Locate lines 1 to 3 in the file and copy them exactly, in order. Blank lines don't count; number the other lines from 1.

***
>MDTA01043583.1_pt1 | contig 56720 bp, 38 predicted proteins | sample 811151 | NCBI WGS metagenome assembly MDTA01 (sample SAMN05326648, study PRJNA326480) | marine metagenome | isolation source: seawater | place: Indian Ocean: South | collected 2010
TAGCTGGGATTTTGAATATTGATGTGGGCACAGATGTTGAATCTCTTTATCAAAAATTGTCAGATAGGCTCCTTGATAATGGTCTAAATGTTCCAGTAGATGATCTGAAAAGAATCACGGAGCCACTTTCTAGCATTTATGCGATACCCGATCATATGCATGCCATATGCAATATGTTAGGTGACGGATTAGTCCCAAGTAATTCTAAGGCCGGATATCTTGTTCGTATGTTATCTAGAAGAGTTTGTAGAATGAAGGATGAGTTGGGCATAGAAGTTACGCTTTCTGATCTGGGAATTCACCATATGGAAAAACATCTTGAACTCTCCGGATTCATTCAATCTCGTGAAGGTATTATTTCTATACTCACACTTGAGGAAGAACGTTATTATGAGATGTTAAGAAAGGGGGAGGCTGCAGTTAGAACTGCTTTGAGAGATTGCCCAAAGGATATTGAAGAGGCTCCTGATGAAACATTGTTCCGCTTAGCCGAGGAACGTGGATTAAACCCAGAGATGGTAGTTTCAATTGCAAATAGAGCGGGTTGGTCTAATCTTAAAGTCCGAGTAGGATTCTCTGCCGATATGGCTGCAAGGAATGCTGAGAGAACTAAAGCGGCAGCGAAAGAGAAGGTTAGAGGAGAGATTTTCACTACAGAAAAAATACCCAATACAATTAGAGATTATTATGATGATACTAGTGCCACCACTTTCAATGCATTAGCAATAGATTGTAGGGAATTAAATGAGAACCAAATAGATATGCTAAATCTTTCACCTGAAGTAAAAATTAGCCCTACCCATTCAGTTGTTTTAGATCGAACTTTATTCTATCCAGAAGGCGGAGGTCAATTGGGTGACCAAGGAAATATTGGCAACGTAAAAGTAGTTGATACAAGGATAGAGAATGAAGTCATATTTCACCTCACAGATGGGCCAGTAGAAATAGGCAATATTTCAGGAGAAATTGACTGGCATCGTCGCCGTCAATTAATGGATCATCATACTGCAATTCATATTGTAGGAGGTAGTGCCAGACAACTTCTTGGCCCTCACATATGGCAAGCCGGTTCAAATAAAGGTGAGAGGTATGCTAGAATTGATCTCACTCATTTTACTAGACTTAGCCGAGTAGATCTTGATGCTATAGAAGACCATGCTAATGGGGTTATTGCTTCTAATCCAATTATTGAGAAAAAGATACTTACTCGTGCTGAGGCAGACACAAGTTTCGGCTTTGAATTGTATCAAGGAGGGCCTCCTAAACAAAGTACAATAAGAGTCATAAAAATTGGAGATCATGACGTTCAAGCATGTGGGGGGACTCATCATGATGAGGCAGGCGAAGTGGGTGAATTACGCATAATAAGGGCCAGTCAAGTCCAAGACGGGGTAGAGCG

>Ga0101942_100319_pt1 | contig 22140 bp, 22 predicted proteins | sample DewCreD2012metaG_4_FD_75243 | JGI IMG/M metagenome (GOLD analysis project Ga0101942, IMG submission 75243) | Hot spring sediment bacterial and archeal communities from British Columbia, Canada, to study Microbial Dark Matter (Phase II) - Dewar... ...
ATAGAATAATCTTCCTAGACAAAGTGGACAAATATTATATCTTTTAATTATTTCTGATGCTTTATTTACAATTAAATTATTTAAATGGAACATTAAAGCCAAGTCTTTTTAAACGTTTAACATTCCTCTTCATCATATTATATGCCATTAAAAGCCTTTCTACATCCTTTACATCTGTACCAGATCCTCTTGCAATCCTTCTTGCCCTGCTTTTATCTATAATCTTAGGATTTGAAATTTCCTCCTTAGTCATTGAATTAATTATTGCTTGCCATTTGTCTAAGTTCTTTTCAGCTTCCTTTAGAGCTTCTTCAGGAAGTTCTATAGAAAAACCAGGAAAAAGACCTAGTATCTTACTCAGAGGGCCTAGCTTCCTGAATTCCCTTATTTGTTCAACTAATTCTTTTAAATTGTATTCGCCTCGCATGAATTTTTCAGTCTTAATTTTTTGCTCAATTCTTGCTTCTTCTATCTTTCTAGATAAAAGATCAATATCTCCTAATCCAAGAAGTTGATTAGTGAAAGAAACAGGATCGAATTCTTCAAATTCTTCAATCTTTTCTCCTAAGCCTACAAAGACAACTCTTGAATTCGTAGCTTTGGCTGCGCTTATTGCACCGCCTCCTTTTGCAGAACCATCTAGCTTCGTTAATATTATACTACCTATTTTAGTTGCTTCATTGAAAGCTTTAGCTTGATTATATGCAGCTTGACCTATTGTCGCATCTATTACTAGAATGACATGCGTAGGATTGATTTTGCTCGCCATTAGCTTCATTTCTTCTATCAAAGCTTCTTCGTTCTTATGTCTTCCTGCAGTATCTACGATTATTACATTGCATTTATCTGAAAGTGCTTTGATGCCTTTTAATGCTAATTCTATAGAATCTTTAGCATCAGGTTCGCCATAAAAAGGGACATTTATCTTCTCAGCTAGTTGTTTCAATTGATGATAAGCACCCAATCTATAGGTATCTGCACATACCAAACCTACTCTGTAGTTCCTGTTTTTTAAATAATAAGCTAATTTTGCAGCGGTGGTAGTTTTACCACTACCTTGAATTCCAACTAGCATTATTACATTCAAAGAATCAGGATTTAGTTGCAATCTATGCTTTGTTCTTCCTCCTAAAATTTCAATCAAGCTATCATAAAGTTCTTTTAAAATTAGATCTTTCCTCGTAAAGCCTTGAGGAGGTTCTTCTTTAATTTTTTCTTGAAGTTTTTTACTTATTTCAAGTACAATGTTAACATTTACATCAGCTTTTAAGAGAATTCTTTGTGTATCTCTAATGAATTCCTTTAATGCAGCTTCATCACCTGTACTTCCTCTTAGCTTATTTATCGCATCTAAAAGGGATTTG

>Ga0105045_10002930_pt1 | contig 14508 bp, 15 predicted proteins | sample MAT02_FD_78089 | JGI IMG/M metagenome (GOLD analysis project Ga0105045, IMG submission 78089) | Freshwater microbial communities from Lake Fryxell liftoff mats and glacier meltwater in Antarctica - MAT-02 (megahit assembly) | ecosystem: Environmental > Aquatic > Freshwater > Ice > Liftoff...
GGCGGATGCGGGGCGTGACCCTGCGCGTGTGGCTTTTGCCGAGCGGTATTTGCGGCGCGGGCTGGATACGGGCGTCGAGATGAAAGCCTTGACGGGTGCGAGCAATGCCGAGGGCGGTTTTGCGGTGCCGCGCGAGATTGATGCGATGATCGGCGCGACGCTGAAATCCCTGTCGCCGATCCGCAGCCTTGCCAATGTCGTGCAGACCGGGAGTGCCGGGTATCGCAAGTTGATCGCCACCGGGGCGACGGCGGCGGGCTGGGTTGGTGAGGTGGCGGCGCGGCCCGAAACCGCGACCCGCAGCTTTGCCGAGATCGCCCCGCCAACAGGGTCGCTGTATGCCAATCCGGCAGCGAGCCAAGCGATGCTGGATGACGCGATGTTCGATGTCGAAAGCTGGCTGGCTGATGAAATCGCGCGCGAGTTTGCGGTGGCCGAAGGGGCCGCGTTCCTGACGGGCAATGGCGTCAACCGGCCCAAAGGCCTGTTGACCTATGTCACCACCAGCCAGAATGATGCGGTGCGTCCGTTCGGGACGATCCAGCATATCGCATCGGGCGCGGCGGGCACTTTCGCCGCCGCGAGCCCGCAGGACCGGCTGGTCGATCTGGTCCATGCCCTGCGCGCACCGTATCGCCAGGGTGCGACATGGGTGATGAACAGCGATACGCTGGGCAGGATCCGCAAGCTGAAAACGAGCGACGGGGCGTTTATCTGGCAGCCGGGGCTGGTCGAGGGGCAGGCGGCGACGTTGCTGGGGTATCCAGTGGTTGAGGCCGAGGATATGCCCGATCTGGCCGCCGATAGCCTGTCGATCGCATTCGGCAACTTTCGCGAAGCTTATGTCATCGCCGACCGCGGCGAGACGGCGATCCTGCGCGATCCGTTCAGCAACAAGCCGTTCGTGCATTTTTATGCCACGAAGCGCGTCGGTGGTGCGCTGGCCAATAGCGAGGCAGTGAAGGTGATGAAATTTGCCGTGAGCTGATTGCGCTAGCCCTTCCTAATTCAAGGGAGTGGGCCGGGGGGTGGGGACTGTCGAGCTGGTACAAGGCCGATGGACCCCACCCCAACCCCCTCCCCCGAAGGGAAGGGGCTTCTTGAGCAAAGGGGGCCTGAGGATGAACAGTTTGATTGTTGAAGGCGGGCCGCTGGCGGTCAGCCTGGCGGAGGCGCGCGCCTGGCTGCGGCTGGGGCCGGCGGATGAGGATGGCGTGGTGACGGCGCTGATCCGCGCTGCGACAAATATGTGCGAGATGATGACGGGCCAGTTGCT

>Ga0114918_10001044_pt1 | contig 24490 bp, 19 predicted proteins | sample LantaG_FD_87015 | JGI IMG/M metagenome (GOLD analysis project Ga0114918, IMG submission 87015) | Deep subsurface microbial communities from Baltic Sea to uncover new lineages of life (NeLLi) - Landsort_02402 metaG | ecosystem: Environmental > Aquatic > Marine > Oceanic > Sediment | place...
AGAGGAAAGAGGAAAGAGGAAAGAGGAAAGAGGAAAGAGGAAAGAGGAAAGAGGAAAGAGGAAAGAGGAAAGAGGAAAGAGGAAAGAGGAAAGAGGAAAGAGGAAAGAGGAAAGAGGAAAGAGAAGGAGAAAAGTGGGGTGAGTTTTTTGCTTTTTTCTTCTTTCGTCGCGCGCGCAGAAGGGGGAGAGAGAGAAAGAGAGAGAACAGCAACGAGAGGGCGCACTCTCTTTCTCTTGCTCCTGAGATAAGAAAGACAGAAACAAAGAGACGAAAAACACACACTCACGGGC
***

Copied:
>MDTA01043583.1_pt1 | contig 56720 bp, 38 predicted proteins | sample 811151 | NCBI WGS metagenome assembly MDTA01 (sample SAMN05326648, study PRJNA326480) | marine metagenome | isolation source: seawater | place: Indian Ocean: South | collected 2010
TAGCTGGGATTTTGAATATTGATGTGGGCACAGATGTTGAATCTCTTTATCAAAAATTGTCAGATAGGCTCCTTGATAATGGTCTAAATGTTCCAGTAGATGATCTGAAAAGAATCACGGAGCCACTTTCTAGCATTTATGCGATACCCGATCATATGCATGCCATATGCAATATGTTAGGTGACGGATTAGTCCCAAGTAATTCTAAGGCCGGATATCTTGTTCGTATGTTATCTAGAAGAGTTTGTAGAATGAAGGATGAGTTGGGCATAGAAGTTACGCTTTCTGATCTGGGAATTCACCATATGGAAAAACATCTTGAACTCTCCGGATTCATTCAATCTCGTGAAGGTATTATTTCTATACTCACACTTGAGGAAGAACGTTATTATGAGATGTTAAGAAAGGGGGAGGCTGCAGTTAGAACTGCTTTGAGAGATTGCCCAAAGGATATTGAAGAGGCTCCTGATGAAACATTGTTCCGCTTAGCCGAGGAACGTGGATTAAACCCAGAGATGGTAGTTTCAATTGCAAATAGAGCGGGTTGGTCTAATCTTAAAGTCCGAGTAGGATTCTCTGCCGATATGGCTGCAAGGAATGCTGAGAGAACTAAAGCGGCAGCGAAAGAGAAGGTTAGAGGAGAGATTTTCACTACAGAAAAAATACCCAATACAATTAGAGATTATTATGATGATACTAGTGCCACCACTTTCAATGCATTAGCAATAGATTGTAGGGAATTAAATGAGAACCAAATAGATATGCTAAATCTTTCACCTGAAGTAAAAATTAGCCCTACCCATTCAGTTGTTTTAGATCGAACTTTATTCTATCCAGAAGGCGGAGGTCAATTGGGTGACCAAGGAAATATTGGCAACGTAAAAGTAGTTGATACAAGGATAGAGAATGAAGTCATATTTCACCTCACAGATGGGCCAGTAGAAATAGGCAATATTTCAGGAGAAATTGACTGGCATCGTCGCCGTCAATTAATGGATCATCATACTGCAATTCATATTGTAGGAGGTAGTGCCAGACAACTTCTTGGCCCTCACATATGGCAAGCCGGTTCAAATAAAGGTGAGAGGTATGCTAGAATTGATCTCACTCATTTTACTAGACTTAGCCGAGTAGATCTTGATGCTATAGAAGACCATGCTAATGGGGTTATTGCTTCTAATCCAATTATTGAGAAAAAGATACTTACTCGTGCTGAGGCAGACACAAGTTTCGGCTTTGAATTGTATCAAGGAGGGCCTCCTAAACAAAGTACAATAAGAGTCATAAAAATTGGAGATCATGACGTTCAAGCATGTGGGGGGACTCATCATGATGAGGCAGGCGAAGTGGGTGAATTACGCATAATAAGGGCCAGTCAAGTCCAAGACGGGGTAGAGCG

>Ga0101942_100319_pt1 | contig 22140 bp, 22 predicted proteins | sample DewCreD2012metaG_4_FD_75243 | JGI IMG/M metagenome (GOLD analysis project Ga0101942, IMG submission 75243) | Hot spring sediment bacterial and archeal communities from British Columbia, Canada, to study Microbial Dark Matter (Phase II) - Dewar... ...